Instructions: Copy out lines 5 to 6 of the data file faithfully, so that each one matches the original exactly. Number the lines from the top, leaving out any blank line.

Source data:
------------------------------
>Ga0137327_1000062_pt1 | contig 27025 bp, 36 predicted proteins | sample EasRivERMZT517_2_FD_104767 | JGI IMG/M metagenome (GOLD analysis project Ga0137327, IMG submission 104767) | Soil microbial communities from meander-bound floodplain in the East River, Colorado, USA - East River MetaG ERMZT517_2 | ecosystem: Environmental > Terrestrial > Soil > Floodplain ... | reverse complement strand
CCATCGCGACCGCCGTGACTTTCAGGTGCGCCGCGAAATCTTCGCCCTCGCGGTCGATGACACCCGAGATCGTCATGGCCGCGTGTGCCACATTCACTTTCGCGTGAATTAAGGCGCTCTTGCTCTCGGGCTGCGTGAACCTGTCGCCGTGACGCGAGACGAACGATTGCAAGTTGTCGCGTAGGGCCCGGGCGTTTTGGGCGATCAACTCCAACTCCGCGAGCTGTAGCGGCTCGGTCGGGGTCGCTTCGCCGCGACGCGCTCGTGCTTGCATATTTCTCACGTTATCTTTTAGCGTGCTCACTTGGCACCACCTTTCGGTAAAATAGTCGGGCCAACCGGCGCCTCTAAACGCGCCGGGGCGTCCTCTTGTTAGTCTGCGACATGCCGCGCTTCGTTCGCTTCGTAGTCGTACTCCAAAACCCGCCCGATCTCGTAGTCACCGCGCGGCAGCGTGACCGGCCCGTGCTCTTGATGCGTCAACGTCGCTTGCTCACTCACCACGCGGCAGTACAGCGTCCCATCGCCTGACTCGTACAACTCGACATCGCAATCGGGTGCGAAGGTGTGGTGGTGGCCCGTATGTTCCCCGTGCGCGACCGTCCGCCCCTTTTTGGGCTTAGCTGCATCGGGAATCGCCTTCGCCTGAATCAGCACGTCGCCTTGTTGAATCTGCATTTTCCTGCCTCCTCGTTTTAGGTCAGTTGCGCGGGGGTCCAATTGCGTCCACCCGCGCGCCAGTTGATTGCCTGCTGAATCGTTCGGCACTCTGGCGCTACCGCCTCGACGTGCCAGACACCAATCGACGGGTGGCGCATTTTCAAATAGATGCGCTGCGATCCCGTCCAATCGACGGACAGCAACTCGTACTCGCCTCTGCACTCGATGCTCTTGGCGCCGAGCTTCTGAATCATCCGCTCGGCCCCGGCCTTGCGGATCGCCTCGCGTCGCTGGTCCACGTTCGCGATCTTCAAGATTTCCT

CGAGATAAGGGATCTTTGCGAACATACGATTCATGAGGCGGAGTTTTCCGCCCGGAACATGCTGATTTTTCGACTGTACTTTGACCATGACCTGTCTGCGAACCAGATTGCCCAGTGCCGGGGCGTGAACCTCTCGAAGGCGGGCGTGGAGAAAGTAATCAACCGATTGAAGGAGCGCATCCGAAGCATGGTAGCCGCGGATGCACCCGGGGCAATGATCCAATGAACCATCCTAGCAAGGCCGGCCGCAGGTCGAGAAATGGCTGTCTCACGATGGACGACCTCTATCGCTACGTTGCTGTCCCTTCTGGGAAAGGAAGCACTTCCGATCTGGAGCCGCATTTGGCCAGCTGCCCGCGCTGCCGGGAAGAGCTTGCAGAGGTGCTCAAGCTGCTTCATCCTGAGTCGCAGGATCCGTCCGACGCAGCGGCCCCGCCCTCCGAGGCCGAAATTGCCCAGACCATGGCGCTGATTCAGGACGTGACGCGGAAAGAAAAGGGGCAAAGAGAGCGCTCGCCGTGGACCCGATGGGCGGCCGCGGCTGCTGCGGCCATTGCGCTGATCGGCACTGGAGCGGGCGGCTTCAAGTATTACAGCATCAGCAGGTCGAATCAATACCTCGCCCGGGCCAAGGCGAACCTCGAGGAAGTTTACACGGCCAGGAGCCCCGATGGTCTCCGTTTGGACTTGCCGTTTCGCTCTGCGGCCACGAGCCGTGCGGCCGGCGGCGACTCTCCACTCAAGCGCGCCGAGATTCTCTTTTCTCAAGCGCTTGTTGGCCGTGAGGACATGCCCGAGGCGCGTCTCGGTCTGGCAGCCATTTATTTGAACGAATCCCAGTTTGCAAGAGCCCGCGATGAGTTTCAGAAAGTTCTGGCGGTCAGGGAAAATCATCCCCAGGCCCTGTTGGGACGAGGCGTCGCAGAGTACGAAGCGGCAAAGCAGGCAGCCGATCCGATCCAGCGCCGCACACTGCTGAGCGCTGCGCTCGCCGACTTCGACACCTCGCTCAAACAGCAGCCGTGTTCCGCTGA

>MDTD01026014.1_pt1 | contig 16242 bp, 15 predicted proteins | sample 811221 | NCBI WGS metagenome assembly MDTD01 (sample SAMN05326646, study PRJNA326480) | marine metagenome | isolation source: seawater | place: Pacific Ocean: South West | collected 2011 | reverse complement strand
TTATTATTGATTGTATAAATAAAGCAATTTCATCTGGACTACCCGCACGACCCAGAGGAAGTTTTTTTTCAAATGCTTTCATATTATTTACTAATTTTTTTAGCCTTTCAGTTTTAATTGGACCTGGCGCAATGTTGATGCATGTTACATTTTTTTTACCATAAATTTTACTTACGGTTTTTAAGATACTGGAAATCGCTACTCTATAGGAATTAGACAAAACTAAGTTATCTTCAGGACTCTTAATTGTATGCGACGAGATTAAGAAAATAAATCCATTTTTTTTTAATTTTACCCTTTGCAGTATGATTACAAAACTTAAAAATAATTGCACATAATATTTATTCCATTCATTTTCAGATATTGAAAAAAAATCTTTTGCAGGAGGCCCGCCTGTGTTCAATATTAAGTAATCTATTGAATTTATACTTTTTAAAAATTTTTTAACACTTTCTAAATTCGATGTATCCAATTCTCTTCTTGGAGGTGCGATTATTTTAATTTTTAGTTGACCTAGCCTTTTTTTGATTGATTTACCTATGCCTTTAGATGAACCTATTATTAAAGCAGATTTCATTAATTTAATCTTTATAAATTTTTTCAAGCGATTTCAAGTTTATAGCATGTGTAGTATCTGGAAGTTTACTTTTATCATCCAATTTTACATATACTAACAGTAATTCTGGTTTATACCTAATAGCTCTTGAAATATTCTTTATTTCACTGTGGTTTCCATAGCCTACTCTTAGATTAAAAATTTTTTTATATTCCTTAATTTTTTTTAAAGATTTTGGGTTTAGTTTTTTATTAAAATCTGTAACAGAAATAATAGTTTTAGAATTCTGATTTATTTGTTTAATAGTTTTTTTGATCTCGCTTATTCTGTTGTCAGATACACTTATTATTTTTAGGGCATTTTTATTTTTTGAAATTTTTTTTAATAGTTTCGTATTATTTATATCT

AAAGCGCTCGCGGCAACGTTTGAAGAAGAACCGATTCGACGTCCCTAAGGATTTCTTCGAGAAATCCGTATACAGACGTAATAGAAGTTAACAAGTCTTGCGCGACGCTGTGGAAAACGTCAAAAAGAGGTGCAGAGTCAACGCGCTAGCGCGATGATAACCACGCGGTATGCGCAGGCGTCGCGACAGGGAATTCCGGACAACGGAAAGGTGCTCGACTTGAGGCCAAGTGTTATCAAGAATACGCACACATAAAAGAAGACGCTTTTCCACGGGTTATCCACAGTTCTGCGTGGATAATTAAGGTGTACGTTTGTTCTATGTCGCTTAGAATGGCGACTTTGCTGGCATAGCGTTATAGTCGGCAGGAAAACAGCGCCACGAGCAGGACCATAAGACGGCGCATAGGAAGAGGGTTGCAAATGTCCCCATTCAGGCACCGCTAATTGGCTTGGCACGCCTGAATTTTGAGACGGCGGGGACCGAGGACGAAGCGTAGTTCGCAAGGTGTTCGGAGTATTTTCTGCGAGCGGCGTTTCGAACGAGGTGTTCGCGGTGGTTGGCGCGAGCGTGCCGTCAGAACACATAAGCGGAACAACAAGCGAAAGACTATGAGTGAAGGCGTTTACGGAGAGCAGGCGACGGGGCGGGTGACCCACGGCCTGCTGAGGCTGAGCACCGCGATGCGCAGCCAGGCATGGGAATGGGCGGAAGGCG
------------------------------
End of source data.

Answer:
TTATTATTGATTGTATAAATAAAGCAATTTCATCTGGACTACCCGCACGACCCAGAGGAAGTTTTTTTTCAAATGCTTTCATATTATTTACTAATTTTTTTAGCCTTTCAGTTTTAATTGGACCTGGCGCAATGTTGATGCATGTTACATTTTTTTTACCATAAATTTTACTTACGGTTTTTAAGATACTGGAAATCGCTACTCTATAGGAATTAGACAAAACTAAGTTATCTTCAGGACTCTTAATTGTATGCGACGAGATTAAGAAAATAAATCCATTTTTTTTTAATTTTACCCTTTGCAGTATGATTACAAAACTTAAAAATAATTGCACATAATATTTATTCCATTCATTTTCAGATATTGAAAAAAAATCTTTTGCAGGAGGCCCGCCTGTGTTCAATATTAAGTAATCTATTGAATTTATACTTTTTAAAAATTTTTTAACACTTTCTAAATTCGATGTATCCAATTCTCTTCTTGGAGGTGCGATTATTTTAATTTTTAGTTGACCTAGCCTTTTTTTGATTGATTTACCTATGCCTTTAGATGAACCTATTATTAAAGCAGATTTCATTAATTTAATCTTTATAAATTTTTTCAAGCGATTTCAAGTTTATAGCATGTGTAGTATCTGGAAGTTTACTTTTATCATCCAATTTTACATATACTAACAGTAATTCTGGTTTATACCTAATAGCTCTTGAAATATTCTTTATTTCACTGTGGTTTCCATAGCCTACTCTTAGATTAAAAATTTTTTTATATTCCTTAATTTTTTTTAAAGATTTTGGGTTTAGTTTTTTATTAAAATCTGTAACAGAAATAATAGTTTTAGAATTCTGATTTATTTGTTTAATAGTTTTTTTGATCTCGCTTATTCTGTTGTCAGATACACTTATTATTTTTAGGGCATTTTTATTTTTTGAAATTTTTTTTAATAGTTTCGTATTATTTATATCT

AAAGCGCTCGCGGCAACGTTTGAAGAAGAACCGATTCGACGTCCCTAAGGATTTCTTCGAGAAATCCGTATACAGACGTAATAGAAGTTAACAAGTCTTGCGCGACGCTGTGGAAAACGTCAAAAAGAGGTGCAGAGTCAACGCGCTAGCGCGATGATAACCACGCGGTATGCGCAGGCGTCGCGACAGGGAATTCCGGACAACGGAAAGGTGCTCGACTTGAGGCCAAGTGTTATCAAGAATACGCACACATAAAAGAAGACGCTTTTCCACGGGTTATCCACAGTTCTGCGTGGATAATTAAGGTGTACGTTTGTTCTATGTCGCTTAGAATGGCGACTTTGCTGGCATAGCGTTATAGTCGGCAGGAAAACAGCGCCACGAGCAGGACCATAAGACGGCGCATAGGAAGAGGGTTGCAAATGTCCCCATTCAGGCACCGCTAATTGGCTTGGCACGCCTGAATTTTGAGACGGCGGGGACCGAGGACGAAGCGTAGTTCGCAAGGTGTTCGGAGTATTTTCTGCGAGCGGCGTTTCGAACGAGGTGTTCGCGGTGGTTGGCGCGAGCGTGCCGTCAGAACACATAAGCGGAACAACAAGCGAAAGACTATGAGTGAAGGCGTTTACGGAGAGCAGGCGACGGGGCGGGTGACCCACGGCCTGCTGAGGCTGAGCACCGCGATGCGCAGCCAGGCATGGGAATGGGCGGAAGGCG